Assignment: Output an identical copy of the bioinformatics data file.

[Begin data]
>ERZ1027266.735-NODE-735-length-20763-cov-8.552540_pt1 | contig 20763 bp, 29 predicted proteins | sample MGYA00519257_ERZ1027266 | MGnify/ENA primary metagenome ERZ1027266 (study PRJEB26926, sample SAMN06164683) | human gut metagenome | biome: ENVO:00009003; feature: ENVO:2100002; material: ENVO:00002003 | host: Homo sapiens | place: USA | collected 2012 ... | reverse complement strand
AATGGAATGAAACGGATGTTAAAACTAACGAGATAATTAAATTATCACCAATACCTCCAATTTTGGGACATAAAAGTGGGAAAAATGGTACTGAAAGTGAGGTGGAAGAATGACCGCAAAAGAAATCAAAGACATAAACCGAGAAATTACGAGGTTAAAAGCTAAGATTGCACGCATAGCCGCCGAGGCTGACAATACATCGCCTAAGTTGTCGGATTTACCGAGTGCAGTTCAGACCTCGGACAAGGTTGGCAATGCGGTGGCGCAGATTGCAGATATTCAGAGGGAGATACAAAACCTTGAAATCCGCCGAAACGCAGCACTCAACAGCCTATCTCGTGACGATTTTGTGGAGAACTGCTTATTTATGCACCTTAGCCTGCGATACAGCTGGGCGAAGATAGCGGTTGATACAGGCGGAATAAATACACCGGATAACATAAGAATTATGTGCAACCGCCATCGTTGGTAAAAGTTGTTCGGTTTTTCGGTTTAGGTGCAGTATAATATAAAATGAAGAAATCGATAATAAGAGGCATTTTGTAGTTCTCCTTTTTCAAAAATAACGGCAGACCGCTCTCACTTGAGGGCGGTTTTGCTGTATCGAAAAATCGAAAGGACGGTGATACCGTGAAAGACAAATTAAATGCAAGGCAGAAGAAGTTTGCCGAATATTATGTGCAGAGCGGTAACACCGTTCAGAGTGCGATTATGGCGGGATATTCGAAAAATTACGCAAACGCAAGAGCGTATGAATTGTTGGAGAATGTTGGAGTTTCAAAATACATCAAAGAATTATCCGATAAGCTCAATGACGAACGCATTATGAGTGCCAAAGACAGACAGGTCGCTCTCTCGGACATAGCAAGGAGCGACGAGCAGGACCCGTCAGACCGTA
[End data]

>ERZ1027266.735-NODE-735-length-20763-cov-8.552540_pt1 | contig 20763 bp, 29 predicted proteins | sample MGYA00519257_ERZ1027266 | MGnify/ENA primary metagenome ERZ1027266 (study PRJEB26926, sample SAMN06164683) | human gut metagenome | biome: ENVO:00009003; feature: ENVO:2100002; material: ENVO:00002003 | host: Homo sapiens | place: USA | collected 2012 ... | reverse complement strand
AATGGAATGAAACGGATGTTAAAACTAACGAGATAATTAAATTATCACCAATACCTCCAATTTTGGGACATAAAAGTGGGAAAAATGGTACTGAAAGTGAGGTGGAAGAATGACCGCAAAAGAAATCAAAGACATAAACCGAGAAATTACGAGGTTAAAAGCTAAGATTGCACGCATAGCCGCCGAGGCTGACAATACATCGCCTAAGTTGTCGGATTTACCGAGTGCAGTTCAGACCTCGGACAAGGTTGGCAATGCGGTGGCGCAGATTGCAGATATTCAGAGGGAGATACAAAACCTTGAAATCCGCCGAAACGCAGCACTCAACAGCCTATCTCGTGACGATTTTGTGGAGAACTGCTTATTTATGCACCTTAGCCTGCGATACAGCTGGGCGAAGATAGCGGTTGATACAGGCGGAATAAATACACCGGATAACATAAGAATTATGTGCAACCGCCATCGTTGGTAAAAGTTGTTCGGTTTTTCGGTTTAGGTGCAGTATAATATAAAATGAAGAAATCGATAATAAGAGGCATTTTGTAGTTCTCCTTTTTCAAAAATAACGGCAGACCGCTCTCACTTGAGGGCGGTTTTGCTGTATCGAAAAATCGAAAGGACGGTGATACCGTGAAAGACAAATTAAATGCAAGGCAGAAGAAGTTTGCCGAATATTATGTGCAGAGCGGTAACACCGTTCAGAGTGCGATTATGGCGGGATATTCGAAAAATTACGCAAACGCAAGAGCGTATGAATTGTTGGAGAATGTTGGAGTTTCAAAATACATCAAAGAATTATCCGATAAGCTCAATGACGAACGCATTATGAGTGCCAAAGACAGACAGGTCGCTCTCTCGGACATAGCAAGGAGCGACGAGCAGGACCCGTCAGACCGTA